In a GTK3 File Chooser, there was a function gtk_file_chooser_set_local_only() that ensured that the user could only select local files (i.e. those that have a local path that could possibly be passed to open() or fopen()), and this restriction was enabled by default. This function has been removed in GTK4, and there does not appear to be any replacement. This migration document mentions that the function has been removed, and now GTK4 File Choosers can access both local and non-local resources.
While I could check whether the GFile that is returned is local, and display an error message if the file selected is non-local, there are some behavioral differences in the dialog itself when gtk_file_chooser_set_local_only() is set to false. For example, clicking on “Other Locations” will show a box that prompts for a URL. To avoid confusing the user, is it possible to configure the dialog to hide the non-local resources?
Background info: This library is meant to support MacOS and Windows too, and use the native dialogs there. GTK is used for Linux because it is the de-facto file chooser for Linux, but no other GTK features are used. On MacOS and Windows, GTK isn’t a dependency at all. Hence, to maintain a consistent abstraction, my library returns a filepath to the user as a string. These filenames may be passed to other libraries for consumption, for example fopen() or SDL_RWFromFile(), which do not understand non-local files and do not use GFileInputStream and the like.
No, we’ve removed the api because we don’t want to maintain a separate ‘local only’ mode in the file chooser.
All users of GTK link against libgio anyway, so they should not have a problem opening the files returned by the file chooser, local or not.
If you want to use the GTK filechooser without anything that comes with it (such as libgio), then it is up to you to bridge that gap (either by downloading non-local files before passing them on, or by throwing an error).
There unfortunately is a discrepancy there with the way the OS handles files that leaks through to API consumers irrespective of the file dialog… On windows the user can enter network paths into the file dialog and submit the dialog, and then fopen is able to handle those network paths because of the way Windows libc is written. This unfortunately isn’t the case for glibc fopen on Linux so gio must be used there to handle network paths. I don’t know the situation on MacOS but I’d imagine it’s similar. I checked and for macOS the expected way seems to be similar, to pass the URL from the dialog to an NSFileHandle instead of using libc functions. I can’t see a consistent way around this that doesn’t require ifdefs in the API consumers, or another abstraction layer for files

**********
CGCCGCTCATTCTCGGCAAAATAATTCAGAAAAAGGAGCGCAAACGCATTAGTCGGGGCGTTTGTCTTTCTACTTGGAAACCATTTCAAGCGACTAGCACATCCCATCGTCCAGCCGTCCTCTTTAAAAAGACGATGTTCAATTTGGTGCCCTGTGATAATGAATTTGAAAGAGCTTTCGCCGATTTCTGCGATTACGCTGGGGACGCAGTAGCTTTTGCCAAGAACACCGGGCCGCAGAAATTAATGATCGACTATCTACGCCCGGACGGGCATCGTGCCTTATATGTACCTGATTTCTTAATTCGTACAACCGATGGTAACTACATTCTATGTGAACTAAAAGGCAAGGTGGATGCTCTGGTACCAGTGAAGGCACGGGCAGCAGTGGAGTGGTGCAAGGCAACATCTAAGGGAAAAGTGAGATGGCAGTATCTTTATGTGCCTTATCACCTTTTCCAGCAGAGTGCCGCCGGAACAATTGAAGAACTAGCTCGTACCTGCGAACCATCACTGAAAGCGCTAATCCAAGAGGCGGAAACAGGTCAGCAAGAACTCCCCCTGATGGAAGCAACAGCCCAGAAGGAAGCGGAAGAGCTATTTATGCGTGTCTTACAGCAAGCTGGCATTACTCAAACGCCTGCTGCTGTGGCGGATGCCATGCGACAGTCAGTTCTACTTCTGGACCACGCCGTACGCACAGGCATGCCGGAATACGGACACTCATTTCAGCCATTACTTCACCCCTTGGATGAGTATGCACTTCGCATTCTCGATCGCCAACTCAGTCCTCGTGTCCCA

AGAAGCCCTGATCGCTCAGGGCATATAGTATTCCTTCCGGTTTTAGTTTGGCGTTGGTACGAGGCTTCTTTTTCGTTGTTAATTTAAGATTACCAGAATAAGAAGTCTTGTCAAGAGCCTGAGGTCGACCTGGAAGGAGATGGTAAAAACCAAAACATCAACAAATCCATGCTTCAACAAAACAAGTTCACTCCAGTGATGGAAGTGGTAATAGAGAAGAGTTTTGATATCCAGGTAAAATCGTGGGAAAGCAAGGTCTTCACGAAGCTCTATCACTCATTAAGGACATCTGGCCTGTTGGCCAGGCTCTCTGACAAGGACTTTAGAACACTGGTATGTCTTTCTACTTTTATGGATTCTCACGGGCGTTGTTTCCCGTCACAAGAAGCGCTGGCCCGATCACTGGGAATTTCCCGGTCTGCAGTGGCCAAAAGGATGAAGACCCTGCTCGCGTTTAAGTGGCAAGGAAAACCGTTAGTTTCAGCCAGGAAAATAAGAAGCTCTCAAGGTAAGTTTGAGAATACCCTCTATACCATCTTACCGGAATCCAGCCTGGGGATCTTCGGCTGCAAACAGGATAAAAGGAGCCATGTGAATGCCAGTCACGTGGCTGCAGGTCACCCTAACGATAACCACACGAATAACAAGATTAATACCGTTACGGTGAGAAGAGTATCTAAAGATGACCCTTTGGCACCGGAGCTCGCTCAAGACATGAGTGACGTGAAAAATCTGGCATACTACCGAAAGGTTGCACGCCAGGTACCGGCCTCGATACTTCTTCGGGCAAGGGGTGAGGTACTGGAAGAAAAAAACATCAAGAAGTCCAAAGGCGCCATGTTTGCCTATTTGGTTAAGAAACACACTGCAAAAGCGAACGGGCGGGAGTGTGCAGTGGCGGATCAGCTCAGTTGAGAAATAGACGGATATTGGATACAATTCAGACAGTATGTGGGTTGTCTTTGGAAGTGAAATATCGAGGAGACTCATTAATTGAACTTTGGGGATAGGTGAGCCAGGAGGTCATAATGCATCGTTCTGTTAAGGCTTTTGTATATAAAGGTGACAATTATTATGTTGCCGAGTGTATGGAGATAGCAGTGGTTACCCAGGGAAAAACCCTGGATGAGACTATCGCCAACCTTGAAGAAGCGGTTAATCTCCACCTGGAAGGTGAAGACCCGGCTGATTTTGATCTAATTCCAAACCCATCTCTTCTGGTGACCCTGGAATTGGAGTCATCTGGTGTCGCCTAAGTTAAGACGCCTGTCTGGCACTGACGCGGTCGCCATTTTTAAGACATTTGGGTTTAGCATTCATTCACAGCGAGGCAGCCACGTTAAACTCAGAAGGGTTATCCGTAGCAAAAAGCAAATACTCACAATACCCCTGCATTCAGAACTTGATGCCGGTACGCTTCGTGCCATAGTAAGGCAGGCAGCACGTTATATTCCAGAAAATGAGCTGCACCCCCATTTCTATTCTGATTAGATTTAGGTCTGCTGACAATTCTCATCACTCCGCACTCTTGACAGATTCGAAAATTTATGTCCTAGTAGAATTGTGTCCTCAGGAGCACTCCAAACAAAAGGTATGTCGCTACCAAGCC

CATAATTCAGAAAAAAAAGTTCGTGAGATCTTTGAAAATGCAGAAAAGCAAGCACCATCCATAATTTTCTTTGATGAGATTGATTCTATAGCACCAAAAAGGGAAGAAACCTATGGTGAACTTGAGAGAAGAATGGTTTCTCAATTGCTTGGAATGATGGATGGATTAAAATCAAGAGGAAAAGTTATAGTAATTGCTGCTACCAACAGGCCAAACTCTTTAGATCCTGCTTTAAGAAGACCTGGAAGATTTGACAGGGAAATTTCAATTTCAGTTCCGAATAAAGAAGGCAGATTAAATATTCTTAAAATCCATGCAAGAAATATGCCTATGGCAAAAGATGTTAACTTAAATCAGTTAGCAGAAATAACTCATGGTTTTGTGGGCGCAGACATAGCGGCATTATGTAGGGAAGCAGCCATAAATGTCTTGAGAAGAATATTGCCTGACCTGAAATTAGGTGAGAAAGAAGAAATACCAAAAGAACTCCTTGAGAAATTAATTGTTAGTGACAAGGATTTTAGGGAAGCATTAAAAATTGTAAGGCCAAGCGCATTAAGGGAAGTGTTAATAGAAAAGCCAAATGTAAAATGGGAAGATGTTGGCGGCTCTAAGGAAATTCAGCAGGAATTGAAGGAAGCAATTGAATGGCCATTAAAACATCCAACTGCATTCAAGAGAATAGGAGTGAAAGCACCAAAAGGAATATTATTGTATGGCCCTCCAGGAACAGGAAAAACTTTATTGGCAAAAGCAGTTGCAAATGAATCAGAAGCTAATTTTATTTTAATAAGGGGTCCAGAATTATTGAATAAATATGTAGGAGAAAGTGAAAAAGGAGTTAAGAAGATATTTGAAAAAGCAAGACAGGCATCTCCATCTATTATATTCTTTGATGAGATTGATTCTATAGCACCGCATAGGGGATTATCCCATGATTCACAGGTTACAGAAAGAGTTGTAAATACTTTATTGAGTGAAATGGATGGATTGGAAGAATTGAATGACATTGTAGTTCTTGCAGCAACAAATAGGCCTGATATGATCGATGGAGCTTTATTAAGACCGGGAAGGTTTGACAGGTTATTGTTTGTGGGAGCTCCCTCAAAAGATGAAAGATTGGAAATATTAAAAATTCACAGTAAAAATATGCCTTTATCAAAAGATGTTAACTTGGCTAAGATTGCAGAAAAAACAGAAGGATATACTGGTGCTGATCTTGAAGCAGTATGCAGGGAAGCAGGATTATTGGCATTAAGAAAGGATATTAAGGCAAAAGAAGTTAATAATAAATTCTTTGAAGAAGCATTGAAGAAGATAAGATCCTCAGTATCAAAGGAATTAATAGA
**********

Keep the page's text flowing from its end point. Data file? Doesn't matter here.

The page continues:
For Windows, do you mean paths on network drives (e.g. \\nts\path\to\file.txt) or regular URLs that one might type into a browser? I would assume paths on network drives are fine to pass around to third party libraries, because Windows APIs transparently open the file as if it is a local file. I’m not sure about regular URLs though.
Yes, on Windows I believe the selection dialog is able to return those paths (\\nts\path\to\file.txt) and fopen is able to open them. I haven’t tested it in a while but it was like that last time I looked. On Linux the GTK dialog would return something like smb://nts/path/to/file.txt and fopen will not work, as @matthiasc says the user has to use GFile to handle that path, or you can throw an error for those paths and re-open the dialog within your library. I think g_file_get_path will return NULL for those uris? If not you can test for the file scheme.
Thanks for the elaboration. Yeah, I was intending to use g_file_get_path to check if the URI is a path.
On a side note, it doesn’t seem like GPath has an API that just checks that a GPath represents a local file - we have to use g_file_get_path to actually do the conversion in order to find out, which means it’s rather expensive to count the number of paths returned in a open file dialog that allows multiple selection. I found this somewhat surprising too.